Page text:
It started as a passion project. My goal is to keep doing it until it’s not fun anymore. I don’t have interest in major retail. I’d like to obviously expand my customer base, but I don’t have a clear-cut goal, because it still is a passion project. It wasn’t created with the intention of being a business and one day transformed into my day job, and I’m thankful for that. I don’t make a ton of money, but I pay my bills. I’m satisfied with that.

What are the biggest challenges to being a business owner?

Money management. Another hard part is people finding you, despite how much you advertise. If I’m going to do a big release, I’m commissioning this art and living off of Ramen noodles weeks before the release. In business, you have to spend money to make it, so you have to get good at your money management. I rarely buy anything for myself or go shopping. I try to take the money I put in my business back into it. When you have an influx of money, don’t get excited to buy a TV. Think about how you can help your brand or your company.

What do you attribute to your business success?

With clothing companies, it’s a slow burn. It took sticking with it and believing in what I was doing. Having an apparel company, especially a T-shirt company, is not a perfect model for success in terms of profitability on each piece. You really have to be passionate about it and fight for it. Word of mouth is the best, but that takes time. It’s about creating a community. Miles to Go is less my company, and more about establishing a community, and I care about that. I’m also trying to put out consistent, timeless designs, and customers know what to expect when they visit my site in the future.

How can people discover and foster their passion?

It’s tough. Most people I know who are artistic have some driving force. There’s no crazy secret, just get out there, and do it. Anything you’re passionate about, people will recognize that passion, and believe in it and follow you. There’s no reason to not do what you want, and if it turns into a business, great. It’s easy to get bogged down by obstacles, but you simply need to create.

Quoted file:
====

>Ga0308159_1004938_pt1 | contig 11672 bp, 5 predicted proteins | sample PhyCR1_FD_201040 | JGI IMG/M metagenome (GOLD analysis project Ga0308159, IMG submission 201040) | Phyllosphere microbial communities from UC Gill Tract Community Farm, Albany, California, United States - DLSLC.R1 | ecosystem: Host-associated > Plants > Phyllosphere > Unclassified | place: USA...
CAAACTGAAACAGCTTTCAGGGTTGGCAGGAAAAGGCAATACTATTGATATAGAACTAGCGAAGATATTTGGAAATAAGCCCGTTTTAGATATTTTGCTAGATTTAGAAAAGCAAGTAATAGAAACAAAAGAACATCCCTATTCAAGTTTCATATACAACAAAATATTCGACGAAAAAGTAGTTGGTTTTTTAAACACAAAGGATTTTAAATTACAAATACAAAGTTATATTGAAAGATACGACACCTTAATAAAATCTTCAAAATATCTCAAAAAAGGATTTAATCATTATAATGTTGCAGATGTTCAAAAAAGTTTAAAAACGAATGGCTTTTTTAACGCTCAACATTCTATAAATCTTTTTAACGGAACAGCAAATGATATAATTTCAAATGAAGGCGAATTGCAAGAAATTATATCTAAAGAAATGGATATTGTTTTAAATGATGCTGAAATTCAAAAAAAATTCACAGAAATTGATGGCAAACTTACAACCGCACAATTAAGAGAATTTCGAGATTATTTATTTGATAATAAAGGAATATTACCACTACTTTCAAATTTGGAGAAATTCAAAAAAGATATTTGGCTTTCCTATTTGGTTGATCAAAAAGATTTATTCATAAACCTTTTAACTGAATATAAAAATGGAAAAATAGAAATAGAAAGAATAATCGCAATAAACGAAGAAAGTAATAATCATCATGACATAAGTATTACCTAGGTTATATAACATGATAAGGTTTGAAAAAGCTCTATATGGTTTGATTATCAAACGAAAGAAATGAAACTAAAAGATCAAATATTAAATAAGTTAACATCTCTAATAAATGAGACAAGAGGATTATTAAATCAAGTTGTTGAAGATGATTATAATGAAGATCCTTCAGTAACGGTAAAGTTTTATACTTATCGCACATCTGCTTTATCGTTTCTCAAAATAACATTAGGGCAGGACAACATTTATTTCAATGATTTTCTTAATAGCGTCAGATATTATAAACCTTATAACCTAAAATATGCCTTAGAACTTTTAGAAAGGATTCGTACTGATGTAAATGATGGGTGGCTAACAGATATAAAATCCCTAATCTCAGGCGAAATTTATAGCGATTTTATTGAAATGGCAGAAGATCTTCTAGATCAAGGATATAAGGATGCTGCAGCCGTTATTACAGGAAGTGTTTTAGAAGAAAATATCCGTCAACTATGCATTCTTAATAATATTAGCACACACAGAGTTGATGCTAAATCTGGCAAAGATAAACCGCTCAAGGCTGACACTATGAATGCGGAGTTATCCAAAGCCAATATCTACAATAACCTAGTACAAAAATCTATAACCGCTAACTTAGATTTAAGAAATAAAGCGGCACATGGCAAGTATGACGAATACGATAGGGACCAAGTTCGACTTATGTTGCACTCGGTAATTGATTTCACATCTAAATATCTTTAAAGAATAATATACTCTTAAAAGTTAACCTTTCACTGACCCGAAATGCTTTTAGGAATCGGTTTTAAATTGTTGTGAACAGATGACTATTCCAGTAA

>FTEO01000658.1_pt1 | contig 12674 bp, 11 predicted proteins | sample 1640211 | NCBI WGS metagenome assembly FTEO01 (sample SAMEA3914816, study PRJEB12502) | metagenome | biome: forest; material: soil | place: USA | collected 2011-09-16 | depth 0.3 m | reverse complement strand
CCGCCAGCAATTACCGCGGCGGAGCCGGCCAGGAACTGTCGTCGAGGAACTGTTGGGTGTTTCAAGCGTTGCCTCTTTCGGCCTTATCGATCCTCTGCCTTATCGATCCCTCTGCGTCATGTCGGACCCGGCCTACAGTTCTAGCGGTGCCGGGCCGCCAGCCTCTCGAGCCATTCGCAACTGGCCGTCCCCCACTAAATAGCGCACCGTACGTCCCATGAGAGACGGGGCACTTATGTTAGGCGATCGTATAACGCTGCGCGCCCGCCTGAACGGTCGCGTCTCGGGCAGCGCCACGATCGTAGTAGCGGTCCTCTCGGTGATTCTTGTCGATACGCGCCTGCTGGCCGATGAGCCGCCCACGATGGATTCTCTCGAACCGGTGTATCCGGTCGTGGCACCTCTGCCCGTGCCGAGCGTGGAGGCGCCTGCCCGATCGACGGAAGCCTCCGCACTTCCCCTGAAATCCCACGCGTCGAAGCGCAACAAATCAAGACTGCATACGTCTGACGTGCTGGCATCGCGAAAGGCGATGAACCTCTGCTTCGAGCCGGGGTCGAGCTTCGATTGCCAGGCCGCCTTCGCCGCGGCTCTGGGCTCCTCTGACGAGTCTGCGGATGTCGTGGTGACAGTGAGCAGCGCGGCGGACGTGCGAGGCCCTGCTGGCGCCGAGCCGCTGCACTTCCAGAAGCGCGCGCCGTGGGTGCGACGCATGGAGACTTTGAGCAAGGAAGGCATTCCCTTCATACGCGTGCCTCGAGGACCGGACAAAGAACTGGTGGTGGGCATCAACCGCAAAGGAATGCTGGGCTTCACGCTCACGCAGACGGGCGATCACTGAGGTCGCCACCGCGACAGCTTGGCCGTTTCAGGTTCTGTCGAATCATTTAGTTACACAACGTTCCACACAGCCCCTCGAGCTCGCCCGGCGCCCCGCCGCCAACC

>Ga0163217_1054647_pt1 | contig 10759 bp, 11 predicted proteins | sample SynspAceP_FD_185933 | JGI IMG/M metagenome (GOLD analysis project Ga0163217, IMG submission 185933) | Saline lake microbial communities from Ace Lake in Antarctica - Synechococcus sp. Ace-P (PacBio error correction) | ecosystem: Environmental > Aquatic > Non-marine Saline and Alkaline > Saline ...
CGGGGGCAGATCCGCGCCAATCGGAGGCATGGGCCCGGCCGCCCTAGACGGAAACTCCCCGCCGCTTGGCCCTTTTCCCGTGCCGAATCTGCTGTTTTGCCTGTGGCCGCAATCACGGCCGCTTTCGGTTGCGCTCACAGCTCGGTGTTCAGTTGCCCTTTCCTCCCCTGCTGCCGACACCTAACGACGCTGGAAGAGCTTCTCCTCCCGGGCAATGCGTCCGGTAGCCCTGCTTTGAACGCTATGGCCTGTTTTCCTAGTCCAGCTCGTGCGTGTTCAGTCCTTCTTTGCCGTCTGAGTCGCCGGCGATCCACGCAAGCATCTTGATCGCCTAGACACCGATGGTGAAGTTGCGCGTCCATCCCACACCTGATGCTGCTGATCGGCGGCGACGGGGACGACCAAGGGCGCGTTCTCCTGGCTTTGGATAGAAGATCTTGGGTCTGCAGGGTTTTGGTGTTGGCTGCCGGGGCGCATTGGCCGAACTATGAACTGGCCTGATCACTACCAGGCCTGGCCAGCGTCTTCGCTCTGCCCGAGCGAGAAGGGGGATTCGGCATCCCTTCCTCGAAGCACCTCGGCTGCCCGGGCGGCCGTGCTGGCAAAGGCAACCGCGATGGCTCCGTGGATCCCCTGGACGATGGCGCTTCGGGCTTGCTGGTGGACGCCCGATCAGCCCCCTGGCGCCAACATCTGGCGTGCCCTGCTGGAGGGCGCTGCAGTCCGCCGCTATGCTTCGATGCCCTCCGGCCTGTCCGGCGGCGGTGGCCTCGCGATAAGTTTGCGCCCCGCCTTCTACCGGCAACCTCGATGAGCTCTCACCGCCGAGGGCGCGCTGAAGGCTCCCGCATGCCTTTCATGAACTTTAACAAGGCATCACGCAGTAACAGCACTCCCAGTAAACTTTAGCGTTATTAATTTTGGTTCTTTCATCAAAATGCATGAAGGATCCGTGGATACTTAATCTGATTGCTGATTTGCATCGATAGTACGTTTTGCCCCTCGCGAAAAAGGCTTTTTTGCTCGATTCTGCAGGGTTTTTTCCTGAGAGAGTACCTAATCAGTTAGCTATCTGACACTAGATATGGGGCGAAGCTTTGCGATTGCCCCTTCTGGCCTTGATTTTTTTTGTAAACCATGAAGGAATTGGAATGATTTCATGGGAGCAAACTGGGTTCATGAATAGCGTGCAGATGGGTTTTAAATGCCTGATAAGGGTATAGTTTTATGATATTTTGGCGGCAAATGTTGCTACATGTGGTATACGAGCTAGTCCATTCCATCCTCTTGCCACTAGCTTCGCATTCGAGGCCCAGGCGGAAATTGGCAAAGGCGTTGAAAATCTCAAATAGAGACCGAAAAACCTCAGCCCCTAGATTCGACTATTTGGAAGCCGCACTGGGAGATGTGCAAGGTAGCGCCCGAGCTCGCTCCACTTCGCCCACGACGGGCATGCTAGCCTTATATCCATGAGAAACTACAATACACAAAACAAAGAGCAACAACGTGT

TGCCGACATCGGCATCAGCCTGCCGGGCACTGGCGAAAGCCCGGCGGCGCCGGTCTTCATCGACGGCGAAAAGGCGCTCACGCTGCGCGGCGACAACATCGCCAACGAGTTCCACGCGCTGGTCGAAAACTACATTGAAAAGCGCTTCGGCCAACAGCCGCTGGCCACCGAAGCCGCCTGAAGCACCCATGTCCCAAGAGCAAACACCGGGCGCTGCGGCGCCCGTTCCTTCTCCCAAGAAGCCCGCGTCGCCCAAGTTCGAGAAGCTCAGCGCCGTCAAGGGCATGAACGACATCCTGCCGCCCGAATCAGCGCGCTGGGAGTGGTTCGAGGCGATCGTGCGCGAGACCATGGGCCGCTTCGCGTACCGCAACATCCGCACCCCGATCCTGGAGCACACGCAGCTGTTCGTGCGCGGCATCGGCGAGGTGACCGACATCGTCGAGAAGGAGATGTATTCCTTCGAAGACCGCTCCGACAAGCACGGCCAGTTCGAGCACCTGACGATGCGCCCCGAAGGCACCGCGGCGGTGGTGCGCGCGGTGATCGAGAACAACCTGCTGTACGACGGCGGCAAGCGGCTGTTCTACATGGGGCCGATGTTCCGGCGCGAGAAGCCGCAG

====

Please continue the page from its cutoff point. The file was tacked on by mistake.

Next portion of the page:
What advice do you have for people interested in starting their own apparel companies?

Do your research, and, with most businesses, it’s going to take two-three times more money and time than you think it’s going to. Have some kind of a theme. The one thing I suggest people pinpoint is, “Who’s your demographic?” Find out and focus on them, because “everyone” is never the right answer. Having consistency in your art direction is also crucial. You need a reason for people to want to attach themselves to your brand. They won’t care if you don’t, and honesty shines through.

Besides the literature theme, what characterizes your shirts, and what is your demographic?

When I started, I would say 18-24, mostly men, though I sell to 30-40 percent women. As people have been getting older, that demographic is shifting and pushing into early 30’s. I focus on the content of the designs first, and let the art sell it self and convey the message.

Do you plan on staying in Arizona?

Yes. I’m so tied in here now, and one of the things I love is that you can do your own thing, and nobody cares, it’s not a big deal. I love that. I can live in Arizona, operate outside of what’s hip, and just do my thing quietly.

7 thoughts on “Greg Kerr: Owner of Miles to Go Clothing and Belts